Suggested Citation:"Appendix A Biographical Sketches of Committee Members." National Research Council. 2000. Laboratory Design, Construction, and Renovation: Participants, Process, and Product. Washington, DC: The National Academies Press. doi: 10.17226/9799.
×

tute's office of research safety and the divisions of safety and engineering services at the National Institutes of Health before joining HHMI in 1989. He received his B.S. in civil engineering from the University of Virginia in 1961 and his M.S. and Ph.D. in environmental health from the University of Minnesota in 1966 and 1972, respectively. Dr. Barkley has received of numerous awards, including the Distinguished Service Medal of the U.S. Public Health Service. He served on the National Research Council's Committee on Prudent Practices for Handling, Storage, and Disposal of Chemicals in the Laboratory and was the chair of the Committee on Safety and Health in Research Animal Facilities.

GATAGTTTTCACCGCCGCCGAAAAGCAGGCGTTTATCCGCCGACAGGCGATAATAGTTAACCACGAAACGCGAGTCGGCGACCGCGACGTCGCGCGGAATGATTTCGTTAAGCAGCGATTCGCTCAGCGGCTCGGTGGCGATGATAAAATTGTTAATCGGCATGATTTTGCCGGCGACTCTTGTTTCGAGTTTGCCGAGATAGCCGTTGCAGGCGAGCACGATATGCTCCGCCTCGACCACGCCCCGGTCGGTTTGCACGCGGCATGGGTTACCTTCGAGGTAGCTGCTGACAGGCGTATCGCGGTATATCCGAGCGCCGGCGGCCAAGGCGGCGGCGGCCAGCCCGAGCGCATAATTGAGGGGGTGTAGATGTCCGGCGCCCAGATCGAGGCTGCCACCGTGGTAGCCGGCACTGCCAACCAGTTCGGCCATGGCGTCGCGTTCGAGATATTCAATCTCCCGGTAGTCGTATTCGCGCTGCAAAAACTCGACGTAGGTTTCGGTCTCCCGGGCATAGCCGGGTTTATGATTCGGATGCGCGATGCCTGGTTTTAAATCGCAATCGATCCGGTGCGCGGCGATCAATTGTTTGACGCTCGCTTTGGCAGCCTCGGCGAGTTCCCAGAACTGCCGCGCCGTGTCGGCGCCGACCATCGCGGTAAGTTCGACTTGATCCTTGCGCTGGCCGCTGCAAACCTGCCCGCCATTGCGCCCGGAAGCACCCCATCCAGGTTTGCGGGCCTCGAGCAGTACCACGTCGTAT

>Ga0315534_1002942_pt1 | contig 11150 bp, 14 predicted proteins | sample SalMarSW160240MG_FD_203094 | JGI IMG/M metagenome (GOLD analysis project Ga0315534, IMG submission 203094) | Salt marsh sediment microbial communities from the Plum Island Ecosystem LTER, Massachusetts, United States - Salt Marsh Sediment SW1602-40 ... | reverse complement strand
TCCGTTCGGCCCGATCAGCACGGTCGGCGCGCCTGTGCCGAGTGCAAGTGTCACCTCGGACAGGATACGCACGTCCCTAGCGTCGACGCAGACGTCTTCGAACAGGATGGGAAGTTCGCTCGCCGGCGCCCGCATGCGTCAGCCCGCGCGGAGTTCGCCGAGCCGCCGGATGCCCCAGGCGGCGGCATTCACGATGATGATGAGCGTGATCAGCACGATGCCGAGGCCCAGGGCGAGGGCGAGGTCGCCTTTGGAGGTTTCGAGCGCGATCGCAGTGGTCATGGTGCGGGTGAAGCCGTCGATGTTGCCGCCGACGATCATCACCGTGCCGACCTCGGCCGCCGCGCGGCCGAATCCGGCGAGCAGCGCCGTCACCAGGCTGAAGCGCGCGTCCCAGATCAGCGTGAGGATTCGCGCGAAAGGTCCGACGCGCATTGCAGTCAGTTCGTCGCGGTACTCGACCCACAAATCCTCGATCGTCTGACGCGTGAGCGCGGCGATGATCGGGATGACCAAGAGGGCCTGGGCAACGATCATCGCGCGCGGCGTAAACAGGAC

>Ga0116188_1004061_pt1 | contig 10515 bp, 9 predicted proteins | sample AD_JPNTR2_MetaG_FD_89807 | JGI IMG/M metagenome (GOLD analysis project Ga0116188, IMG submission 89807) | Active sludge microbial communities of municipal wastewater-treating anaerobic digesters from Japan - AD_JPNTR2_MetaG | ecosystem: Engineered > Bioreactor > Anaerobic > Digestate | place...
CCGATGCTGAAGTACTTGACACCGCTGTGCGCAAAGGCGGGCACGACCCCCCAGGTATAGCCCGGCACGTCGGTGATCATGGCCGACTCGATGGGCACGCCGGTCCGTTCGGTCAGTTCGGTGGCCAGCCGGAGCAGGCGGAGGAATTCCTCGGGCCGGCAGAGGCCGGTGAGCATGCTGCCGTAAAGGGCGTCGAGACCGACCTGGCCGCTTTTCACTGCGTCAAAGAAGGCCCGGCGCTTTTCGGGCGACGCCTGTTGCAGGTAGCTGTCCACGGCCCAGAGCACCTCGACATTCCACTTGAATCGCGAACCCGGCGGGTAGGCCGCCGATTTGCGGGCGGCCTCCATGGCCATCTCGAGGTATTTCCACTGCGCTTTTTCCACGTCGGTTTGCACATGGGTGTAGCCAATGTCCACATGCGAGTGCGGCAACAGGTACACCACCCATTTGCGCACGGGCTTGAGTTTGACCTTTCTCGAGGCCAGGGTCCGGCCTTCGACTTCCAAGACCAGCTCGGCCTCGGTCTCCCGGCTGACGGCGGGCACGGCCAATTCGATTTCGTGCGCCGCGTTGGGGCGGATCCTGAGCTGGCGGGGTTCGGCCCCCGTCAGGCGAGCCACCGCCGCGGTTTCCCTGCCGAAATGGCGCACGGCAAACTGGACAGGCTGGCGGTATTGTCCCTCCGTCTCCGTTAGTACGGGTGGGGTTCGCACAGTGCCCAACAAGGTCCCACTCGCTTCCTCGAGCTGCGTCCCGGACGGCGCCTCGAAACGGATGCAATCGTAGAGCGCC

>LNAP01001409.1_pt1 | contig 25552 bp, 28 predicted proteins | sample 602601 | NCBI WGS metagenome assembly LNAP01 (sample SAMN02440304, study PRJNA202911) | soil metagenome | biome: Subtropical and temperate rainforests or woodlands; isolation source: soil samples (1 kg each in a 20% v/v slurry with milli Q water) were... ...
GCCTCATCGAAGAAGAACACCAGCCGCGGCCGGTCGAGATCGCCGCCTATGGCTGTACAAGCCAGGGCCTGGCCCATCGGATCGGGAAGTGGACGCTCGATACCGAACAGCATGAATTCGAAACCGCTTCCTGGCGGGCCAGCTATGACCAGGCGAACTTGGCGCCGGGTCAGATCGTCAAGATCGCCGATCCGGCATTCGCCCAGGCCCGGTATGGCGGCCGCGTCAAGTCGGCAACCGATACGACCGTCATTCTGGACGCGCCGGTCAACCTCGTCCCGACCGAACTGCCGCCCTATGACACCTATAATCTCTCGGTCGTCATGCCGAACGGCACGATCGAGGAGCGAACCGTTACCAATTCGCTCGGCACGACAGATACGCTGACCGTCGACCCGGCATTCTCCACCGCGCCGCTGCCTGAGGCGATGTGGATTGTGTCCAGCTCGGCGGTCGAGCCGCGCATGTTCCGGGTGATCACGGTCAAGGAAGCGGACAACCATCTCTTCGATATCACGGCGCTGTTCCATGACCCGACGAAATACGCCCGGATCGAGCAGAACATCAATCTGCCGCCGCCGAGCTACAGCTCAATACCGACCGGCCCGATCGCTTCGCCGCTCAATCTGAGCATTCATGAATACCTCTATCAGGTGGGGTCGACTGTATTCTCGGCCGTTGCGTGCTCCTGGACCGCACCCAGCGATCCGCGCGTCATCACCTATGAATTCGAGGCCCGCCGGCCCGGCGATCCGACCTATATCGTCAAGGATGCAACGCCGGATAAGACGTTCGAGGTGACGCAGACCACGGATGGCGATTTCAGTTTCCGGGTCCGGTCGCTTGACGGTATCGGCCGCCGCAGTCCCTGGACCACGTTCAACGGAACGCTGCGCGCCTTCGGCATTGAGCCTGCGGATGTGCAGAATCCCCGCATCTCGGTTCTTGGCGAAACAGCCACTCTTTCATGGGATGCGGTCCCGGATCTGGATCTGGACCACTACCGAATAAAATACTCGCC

Janet S. Baum is an architect and the founder of Health Education + Research Associates, Inc. (HERA). Ms. Baum specializes in the programming, planning, and design of technical facilities. Her experience focuses on state-of-the-art institutional and corporate research facilities in the traditional scientific disciplines, as well as in biotechnology and materials science. Before forming HERA, Ms. Baum was director of Science and Technology Facility Design at Hellmuth, Obata + Kassabaum-St. Louis. During the past 32 years she has programmed and planned the renovation or construction of numerous chemistry, biochemistry, and medical facilities and has written several books on laboratory design principles. She received a B.S. from Washington University in 1966 and a master's of architecture from Harvard University in 1970.